Security for Costs
The issue of security for costs can arise in the course of civil court proceedings. Basically, security for costs is an order of the Court directing one party to provide security (either by lodging money or a bond) to cover the likely costs of the other side defending the case. The theory is that the defendant should not be forced to incur the costs of defending a case if there is a likelihood that the plaintiff will not be in a position to cover the costs of the litigation were the defendant to go on and win the case and receive an award for costs. Before he/she incurs those costs, he/she can apply to the Court to request that the Plaintiff be forced to provide security for costs. Such an order can be made by the Court only in certain circumstances and the rules differ depending on whether the order is being sought against an individual plaintiff or a corporate plaintiff.
A Defendant may apply to the Court to require a Plaintiff to provide security for costs if he/she has a prima facie(on the face) defence on the merits of the case and that the Plaintiff is ordinarily resident outside the EU. If seeking an order for security for costs against a limited company, the rules are slightly different; in addition to showing that he/she has a prima facie defence to the case, the Defendant must show by credible testimony that the corporate Plaintiff will be unable to pay for his/her costs.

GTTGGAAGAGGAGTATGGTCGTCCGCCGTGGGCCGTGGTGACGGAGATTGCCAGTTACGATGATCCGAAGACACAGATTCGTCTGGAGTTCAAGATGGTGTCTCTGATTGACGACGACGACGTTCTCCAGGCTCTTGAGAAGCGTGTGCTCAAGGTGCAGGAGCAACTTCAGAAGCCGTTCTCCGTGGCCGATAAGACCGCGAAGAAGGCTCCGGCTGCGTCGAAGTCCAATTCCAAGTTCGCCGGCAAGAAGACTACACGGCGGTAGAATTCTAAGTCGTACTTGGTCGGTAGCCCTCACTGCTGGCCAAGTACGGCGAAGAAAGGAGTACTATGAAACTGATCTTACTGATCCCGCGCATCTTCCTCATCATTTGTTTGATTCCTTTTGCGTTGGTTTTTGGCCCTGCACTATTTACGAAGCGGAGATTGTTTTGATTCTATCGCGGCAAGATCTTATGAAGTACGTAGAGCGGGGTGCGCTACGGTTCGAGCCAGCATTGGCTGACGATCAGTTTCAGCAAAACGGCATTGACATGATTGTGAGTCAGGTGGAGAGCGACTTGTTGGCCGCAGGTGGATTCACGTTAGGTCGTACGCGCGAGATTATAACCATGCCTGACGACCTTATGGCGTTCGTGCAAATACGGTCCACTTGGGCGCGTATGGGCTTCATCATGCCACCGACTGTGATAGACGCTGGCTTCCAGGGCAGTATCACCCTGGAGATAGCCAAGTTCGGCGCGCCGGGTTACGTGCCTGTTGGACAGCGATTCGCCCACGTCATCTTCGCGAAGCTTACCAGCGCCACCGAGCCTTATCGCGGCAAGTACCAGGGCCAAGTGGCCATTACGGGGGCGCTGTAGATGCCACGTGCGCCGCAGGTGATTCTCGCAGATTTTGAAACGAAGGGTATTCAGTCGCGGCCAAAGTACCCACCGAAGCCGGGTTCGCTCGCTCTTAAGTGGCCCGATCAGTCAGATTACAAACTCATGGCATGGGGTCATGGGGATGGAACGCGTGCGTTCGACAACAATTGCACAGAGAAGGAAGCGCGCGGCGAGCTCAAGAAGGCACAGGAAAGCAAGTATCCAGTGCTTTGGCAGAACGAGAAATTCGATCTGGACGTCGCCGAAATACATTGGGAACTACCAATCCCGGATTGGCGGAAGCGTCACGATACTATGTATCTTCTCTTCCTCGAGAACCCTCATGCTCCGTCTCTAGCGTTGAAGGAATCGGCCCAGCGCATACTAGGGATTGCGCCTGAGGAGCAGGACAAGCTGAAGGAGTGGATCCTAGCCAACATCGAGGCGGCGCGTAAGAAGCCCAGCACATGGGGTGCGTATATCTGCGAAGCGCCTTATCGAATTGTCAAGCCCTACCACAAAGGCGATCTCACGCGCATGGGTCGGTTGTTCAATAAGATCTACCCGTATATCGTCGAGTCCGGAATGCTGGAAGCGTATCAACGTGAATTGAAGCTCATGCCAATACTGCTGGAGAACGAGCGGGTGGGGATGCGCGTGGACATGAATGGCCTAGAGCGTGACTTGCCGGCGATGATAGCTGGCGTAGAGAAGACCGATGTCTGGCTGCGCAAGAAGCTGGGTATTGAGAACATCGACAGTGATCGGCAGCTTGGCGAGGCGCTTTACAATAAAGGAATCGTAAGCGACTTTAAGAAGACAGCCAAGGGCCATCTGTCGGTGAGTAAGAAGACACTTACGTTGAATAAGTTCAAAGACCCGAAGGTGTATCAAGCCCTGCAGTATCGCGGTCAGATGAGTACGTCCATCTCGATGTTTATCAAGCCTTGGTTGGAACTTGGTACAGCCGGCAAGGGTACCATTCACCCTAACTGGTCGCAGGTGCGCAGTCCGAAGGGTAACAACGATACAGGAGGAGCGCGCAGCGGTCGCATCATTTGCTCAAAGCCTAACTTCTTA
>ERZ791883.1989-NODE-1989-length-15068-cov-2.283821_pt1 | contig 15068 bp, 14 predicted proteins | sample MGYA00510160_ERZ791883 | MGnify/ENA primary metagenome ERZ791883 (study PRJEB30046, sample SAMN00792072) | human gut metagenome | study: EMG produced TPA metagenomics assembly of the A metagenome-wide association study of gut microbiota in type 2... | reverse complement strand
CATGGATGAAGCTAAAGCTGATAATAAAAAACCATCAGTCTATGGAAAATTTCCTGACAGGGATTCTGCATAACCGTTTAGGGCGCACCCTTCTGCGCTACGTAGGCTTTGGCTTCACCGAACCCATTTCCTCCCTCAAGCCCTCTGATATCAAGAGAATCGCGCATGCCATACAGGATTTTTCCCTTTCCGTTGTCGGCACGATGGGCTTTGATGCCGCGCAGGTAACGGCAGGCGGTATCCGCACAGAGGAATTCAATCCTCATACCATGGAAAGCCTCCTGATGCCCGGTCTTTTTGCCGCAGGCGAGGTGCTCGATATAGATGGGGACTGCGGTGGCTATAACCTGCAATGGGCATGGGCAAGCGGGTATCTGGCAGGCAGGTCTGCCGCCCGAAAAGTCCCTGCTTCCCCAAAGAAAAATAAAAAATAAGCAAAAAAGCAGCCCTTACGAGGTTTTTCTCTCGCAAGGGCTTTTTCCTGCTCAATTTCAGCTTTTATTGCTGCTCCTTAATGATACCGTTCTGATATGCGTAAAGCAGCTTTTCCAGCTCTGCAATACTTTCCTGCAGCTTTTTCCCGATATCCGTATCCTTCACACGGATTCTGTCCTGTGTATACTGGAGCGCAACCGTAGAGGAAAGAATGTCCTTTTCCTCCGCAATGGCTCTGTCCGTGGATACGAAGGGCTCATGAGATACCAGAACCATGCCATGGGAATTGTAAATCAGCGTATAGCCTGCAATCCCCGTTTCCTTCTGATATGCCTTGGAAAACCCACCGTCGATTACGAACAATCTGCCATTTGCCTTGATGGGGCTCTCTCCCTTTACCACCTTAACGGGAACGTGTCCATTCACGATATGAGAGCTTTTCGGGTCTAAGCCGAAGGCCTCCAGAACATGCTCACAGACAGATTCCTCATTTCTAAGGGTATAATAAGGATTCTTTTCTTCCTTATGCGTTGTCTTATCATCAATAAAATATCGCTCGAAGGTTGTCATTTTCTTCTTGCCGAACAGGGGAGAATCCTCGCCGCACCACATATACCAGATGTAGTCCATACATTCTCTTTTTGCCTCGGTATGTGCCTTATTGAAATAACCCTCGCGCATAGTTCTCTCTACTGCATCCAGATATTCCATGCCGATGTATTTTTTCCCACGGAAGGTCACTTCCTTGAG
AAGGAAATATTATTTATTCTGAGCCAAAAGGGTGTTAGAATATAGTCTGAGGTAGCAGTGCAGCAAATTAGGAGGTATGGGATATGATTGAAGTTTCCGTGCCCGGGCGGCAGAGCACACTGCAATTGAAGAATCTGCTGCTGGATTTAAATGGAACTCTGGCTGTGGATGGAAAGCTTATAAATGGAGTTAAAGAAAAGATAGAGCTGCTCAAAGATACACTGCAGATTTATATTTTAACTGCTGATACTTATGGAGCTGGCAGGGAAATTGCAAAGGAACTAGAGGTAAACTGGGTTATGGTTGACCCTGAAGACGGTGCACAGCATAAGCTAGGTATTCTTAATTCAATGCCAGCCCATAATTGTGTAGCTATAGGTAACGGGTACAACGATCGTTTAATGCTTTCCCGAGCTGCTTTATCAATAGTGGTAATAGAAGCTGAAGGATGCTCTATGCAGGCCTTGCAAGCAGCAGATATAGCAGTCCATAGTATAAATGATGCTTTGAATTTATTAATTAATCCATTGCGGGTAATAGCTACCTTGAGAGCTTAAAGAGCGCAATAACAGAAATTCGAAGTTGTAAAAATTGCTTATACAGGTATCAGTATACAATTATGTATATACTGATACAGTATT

Case law in this area has created uncertainty as to the amount of security of costs that a Court is likely to award if making the order. Irish Courts have tended to award an amount of costs equivalent to on third of the costs which would likely be incurred by the Defendant if required to defend the case. However, in a number of cases, recently Flannery & Anor v Walters & Ors  IECA 147, the Courts have applied a discretion to award not just one third of the Defendants expected costs, but the full amount of the reasonably estimated costs.
Section 390 of the Companies Act 1963 provided that, in relation to a limited company Plaintiff, it should be required to pay “sufficient security” for the Defendants costs. The equivalent section in the new Companies Act 2014, section 52, has now removed the word “sufficient” from the equation.
While generally applying a one-third rule Courts have discretion to depart from that rule in certain circumstances and have on occasion ordered that corporate plaintiffs pay full security for defendants costs.